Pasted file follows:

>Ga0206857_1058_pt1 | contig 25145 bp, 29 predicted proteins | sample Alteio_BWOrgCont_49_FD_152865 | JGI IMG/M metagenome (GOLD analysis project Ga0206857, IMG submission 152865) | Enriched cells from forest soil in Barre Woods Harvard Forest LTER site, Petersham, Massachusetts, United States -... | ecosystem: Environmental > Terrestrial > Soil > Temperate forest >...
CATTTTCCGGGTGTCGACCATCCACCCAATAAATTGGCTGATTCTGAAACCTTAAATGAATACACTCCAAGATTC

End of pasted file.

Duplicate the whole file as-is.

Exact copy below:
>Ga0206857_1058_pt1 | contig 25145 bp, 29 predicted proteins | sample Alteio_BWOrgCont_49_FD_152865 | JGI IMG/M metagenome (GOLD analysis project Ga0206857, IMG submission 152865) | Enriched cells from forest soil in Barre Woods Harvard Forest LTER site, Petersham, Massachusetts, United States -... | ecosystem: Environmental > Terrestrial > Soil > Temperate forest >...
CATTTTCCGGGTGTCGACCATCCACCCAATAAATTGGCTGATTCTGAAACCTTAAATGAATACACTCCAAGATTC